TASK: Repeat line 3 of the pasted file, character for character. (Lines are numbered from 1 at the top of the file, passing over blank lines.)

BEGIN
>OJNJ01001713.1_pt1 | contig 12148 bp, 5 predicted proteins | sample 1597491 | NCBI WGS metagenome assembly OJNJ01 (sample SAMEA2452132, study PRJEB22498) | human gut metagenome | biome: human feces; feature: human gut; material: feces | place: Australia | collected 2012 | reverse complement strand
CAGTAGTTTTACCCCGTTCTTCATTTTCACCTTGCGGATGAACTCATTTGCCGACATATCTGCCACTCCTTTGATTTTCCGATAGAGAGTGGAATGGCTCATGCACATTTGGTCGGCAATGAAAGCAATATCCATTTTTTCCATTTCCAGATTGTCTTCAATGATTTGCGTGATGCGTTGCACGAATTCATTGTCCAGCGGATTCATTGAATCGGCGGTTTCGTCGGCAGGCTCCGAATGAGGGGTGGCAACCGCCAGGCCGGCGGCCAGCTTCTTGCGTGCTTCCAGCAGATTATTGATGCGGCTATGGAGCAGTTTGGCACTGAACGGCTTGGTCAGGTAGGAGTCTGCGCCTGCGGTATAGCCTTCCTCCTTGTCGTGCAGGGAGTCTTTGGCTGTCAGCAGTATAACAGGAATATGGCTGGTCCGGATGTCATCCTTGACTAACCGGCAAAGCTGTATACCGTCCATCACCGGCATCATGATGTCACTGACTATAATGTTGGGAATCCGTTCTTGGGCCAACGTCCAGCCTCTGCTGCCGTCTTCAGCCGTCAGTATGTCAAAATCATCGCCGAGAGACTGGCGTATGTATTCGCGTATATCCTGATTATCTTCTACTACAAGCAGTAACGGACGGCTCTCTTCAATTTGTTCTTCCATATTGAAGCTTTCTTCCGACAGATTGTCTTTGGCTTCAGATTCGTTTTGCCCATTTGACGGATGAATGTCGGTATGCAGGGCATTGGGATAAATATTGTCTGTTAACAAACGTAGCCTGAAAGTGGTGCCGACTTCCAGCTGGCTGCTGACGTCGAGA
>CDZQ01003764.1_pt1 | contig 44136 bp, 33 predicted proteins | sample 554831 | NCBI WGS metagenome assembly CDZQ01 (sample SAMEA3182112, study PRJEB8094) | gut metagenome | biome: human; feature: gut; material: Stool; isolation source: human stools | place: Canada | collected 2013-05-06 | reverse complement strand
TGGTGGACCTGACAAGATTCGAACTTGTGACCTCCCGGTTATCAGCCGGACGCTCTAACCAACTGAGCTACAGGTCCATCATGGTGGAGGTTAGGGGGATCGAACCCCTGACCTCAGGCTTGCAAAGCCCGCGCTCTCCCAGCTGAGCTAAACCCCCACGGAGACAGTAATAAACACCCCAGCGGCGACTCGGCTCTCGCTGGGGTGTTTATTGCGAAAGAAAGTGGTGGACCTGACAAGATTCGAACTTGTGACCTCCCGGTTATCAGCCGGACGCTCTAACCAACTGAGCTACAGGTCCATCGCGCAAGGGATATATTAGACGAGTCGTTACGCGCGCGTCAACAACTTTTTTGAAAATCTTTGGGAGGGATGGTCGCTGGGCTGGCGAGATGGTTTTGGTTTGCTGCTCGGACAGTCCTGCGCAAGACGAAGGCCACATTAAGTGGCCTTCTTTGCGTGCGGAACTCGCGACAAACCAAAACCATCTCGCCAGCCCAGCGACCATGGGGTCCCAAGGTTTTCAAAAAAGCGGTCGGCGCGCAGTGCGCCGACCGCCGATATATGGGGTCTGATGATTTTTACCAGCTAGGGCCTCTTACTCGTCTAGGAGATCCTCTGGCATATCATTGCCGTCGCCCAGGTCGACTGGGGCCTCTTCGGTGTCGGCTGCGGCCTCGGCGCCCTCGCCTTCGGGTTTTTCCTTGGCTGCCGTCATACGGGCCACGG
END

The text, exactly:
>CDZQ01003764.1_pt1 | contig 44136 bp, 33 predicted proteins | sample 554831 | NCBI WGS metagenome assembly CDZQ01 (sample SAMEA3182112, study PRJEB8094) | gut metagenome | biome: human; feature: gut; material: Stool; isolation source: human stools | place: Canada | collected 2013-05-06 | reverse complement strand